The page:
What should I do with my annuity in its second year if the cap and spread values have been lowered?
I purchased an annuity last year. It just renewed for the second year and they lowered the cap and the spread values. I didn't even know what they were. I tried to calculate the return for the first year and then for the second year to try and understand how it all works. It appears to me that the annuity company lowered the potential return for the second year. Should I have known what these were before I bought? I reread the annuity document and saw where these exist and that they can be changed every year. Now what do I do? Do the insurance companies use these values to cut our returns and enhance theirs, or do I not understand how annuities work?
I am sad you are having to deal with this. The annuity representative should have explained this to you and made sure you understood what you were buying. The contract/prospectus for annuities are very long and very complicated, and I can confidently say many annuity sales representatives (calling themselves "financial advisers") don't fully understand their own products.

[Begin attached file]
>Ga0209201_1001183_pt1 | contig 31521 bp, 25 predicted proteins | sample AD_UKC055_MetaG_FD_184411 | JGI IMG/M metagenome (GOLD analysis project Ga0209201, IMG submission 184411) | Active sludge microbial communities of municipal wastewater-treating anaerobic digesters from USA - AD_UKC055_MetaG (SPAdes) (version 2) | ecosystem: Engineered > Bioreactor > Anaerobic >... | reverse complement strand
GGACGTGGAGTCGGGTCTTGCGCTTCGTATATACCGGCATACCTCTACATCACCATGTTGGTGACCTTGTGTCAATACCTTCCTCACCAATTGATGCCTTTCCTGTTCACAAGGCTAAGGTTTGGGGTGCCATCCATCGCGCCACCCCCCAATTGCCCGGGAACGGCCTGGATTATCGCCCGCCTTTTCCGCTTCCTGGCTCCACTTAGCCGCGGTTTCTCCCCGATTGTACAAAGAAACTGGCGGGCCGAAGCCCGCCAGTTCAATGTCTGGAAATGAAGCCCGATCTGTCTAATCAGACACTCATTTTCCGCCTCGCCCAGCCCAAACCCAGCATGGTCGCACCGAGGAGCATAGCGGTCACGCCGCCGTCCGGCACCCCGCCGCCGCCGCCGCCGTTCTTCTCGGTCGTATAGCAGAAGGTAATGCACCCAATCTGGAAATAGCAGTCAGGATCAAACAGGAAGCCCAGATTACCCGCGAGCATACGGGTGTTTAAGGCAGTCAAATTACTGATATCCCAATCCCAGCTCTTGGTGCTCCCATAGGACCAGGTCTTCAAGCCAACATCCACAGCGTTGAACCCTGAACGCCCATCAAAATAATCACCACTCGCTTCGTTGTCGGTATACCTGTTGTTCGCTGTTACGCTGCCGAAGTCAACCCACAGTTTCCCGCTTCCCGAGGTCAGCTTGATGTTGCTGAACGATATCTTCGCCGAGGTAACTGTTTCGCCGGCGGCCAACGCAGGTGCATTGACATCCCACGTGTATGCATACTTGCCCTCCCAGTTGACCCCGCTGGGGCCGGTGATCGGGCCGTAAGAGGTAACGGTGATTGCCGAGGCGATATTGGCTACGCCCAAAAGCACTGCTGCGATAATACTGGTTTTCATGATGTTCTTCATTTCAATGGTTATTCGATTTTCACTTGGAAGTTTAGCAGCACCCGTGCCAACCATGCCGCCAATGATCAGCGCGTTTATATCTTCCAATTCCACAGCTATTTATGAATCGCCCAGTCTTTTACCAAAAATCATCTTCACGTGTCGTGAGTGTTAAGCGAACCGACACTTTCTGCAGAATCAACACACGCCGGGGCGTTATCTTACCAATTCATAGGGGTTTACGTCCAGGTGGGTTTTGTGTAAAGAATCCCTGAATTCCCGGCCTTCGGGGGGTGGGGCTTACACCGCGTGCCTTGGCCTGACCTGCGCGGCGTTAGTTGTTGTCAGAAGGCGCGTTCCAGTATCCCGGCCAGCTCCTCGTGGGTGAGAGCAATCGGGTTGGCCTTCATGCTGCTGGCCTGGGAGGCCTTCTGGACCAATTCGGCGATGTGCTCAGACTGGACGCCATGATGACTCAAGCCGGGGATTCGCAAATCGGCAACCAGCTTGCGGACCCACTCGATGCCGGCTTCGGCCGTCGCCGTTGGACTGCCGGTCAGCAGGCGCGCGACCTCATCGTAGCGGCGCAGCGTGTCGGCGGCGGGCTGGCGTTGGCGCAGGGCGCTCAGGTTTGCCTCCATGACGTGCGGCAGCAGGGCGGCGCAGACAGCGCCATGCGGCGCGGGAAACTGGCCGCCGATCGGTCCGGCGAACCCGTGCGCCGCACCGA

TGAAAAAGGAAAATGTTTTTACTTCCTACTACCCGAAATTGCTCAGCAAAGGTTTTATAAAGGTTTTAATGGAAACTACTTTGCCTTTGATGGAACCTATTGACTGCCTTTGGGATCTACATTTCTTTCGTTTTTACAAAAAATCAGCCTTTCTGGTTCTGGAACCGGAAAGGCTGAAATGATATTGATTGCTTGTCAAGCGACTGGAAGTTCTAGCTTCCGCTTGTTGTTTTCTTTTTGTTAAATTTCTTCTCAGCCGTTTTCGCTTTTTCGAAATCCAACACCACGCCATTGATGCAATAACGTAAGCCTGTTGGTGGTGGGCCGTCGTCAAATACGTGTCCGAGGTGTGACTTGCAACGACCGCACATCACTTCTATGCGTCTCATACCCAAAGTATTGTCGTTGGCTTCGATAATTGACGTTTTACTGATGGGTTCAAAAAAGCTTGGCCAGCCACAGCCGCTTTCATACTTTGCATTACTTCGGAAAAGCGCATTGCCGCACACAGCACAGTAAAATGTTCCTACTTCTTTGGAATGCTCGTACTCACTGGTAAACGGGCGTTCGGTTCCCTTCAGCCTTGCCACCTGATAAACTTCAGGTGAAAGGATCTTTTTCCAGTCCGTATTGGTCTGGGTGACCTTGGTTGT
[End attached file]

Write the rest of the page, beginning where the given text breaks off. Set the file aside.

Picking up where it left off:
As for what to do next, you should determine if it would be better to continue the annuity or give up the money you have already put into it and instead invest using a different strategy. For many people, cancelling the annuity and investing instead in an IRA or other retirement account will provide them with a bigger retirement benefit than continuing with the annuity. And if you have access to a workplace plan where your company matches your contributions, maxing out the match by investing at work instead will pretty much always be a better than an annuity.
If you don't know how to do these calculations, Purposeful Finance offers a free annuity analysis which helps you understand the difference in expected retirement benefit between an annuity and investing in an IRA, 401(k), or other retirement account. So long as you can find the needed information in the annuity contract, there is no charge. The information usually isn't difficult to find, and from your question, you are likely very capable of understanding the contract enough to find the information.